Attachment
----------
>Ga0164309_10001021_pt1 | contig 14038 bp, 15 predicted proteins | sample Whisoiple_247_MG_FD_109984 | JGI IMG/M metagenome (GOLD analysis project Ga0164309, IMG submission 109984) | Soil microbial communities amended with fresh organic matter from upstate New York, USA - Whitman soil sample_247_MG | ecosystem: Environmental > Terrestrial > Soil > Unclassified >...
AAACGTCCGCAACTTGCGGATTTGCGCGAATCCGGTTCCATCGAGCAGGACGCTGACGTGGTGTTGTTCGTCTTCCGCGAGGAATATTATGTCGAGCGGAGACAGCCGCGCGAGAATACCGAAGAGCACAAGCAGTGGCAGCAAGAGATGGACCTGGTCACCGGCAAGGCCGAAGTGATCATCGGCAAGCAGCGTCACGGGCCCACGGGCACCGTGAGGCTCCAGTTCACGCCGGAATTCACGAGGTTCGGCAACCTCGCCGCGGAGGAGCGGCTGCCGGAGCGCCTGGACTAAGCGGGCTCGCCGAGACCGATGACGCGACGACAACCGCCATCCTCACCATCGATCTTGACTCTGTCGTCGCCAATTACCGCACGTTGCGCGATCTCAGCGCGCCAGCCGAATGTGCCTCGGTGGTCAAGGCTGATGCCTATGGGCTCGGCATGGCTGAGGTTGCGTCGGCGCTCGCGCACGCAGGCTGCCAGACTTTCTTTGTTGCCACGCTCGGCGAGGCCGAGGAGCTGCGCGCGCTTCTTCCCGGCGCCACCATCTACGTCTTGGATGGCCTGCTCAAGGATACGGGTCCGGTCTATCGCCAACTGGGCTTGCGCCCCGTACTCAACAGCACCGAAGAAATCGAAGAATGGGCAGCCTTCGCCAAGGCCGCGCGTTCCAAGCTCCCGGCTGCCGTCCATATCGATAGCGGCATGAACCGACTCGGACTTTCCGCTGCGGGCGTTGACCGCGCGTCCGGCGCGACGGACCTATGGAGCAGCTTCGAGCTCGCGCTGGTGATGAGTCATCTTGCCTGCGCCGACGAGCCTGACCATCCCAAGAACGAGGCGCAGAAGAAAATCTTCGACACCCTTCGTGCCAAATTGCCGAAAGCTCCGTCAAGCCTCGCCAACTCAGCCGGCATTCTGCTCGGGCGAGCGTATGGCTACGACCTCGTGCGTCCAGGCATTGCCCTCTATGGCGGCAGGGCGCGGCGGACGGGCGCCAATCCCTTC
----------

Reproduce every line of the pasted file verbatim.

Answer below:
>Ga0164309_10001021_pt1 | contig 14038 bp, 15 predicted proteins | sample Whisoiple_247_MG_FD_109984 | JGI IMG/M metagenome (GOLD analysis project Ga0164309, IMG submission 109984) | Soil microbial communities amended with fresh organic matter from upstate New York, USA - Whitman soil sample_247_MG | ecosystem: Environmental > Terrestrial > Soil > Unclassified >...
AAACGTCCGCAACTTGCGGATTTGCGCGAATCCGGTTCCATCGAGCAGGACGCTGACGTGGTGTTGTTCGTCTTCCGCGAGGAATATTATGTCGAGCGGAGACAGCCGCGCGAGAATACCGAAGAGCACAAGCAGTGGCAGCAAGAGATGGACCTGGTCACCGGCAAGGCCGAAGTGATCATCGGCAAGCAGCGTCACGGGCCCACGGGCACCGTGAGGCTCCAGTTCACGCCGGAATTCACGAGGTTCGGCAACCTCGCCGCGGAGGAGCGGCTGCCGGAGCGCCTGGACTAAGCGGGCTCGCCGAGACCGATGACGCGACGACAACCGCCATCCTCACCATCGATCTTGACTCTGTCGTCGCCAATTACCGCACGTTGCGCGATCTCAGCGCGCCAGCCGAATGTGCCTCGGTGGTCAAGGCTGATGCCTATGGGCTCGGCATGGCTGAGGTTGCGTCGGCGCTCGCGCACGCAGGCTGCCAGACTTTCTTTGTTGCCACGCTCGGCGAGGCCGAGGAGCTGCGCGCGCTTCTTCCCGGCGCCACCATCTACGTCTTGGATGGCCTGCTCAAGGATACGGGTCCGGTCTATCGCCAACTGGGCTTGCGCCCCGTACTCAACAGCACCGAAGAAATCGAAGAATGGGCAGCCTTCGCCAAGGCCGCGCGTTCCAAGCTCCCGGCTGCCGTCCATATCGATAGCGGCATGAACCGACTCGGACTTTCCGCTGCGGGCGTTGACCGCGCGTCCGGCGCGACGGACCTATGGAGCAGCTTCGAGCTCGCGCTGGTGATGAGTCATCTTGCCTGCGCCGACGAGCCTGACCATCCCAAGAACGAGGCGCAGAAGAAAATCTTCGACACCCTTCGTGCCAAATTGCCGAAAGCTCCGTCAAGCCTCGCCAACTCAGCCGGCATTCTGCTCGGGCGAGCGTATGGCTACGACCTCGTGCGTCCAGGCATTGCCCTCTATGGCGGCAGGGCGCGGCGGACGGGCGCCAATCCCTTC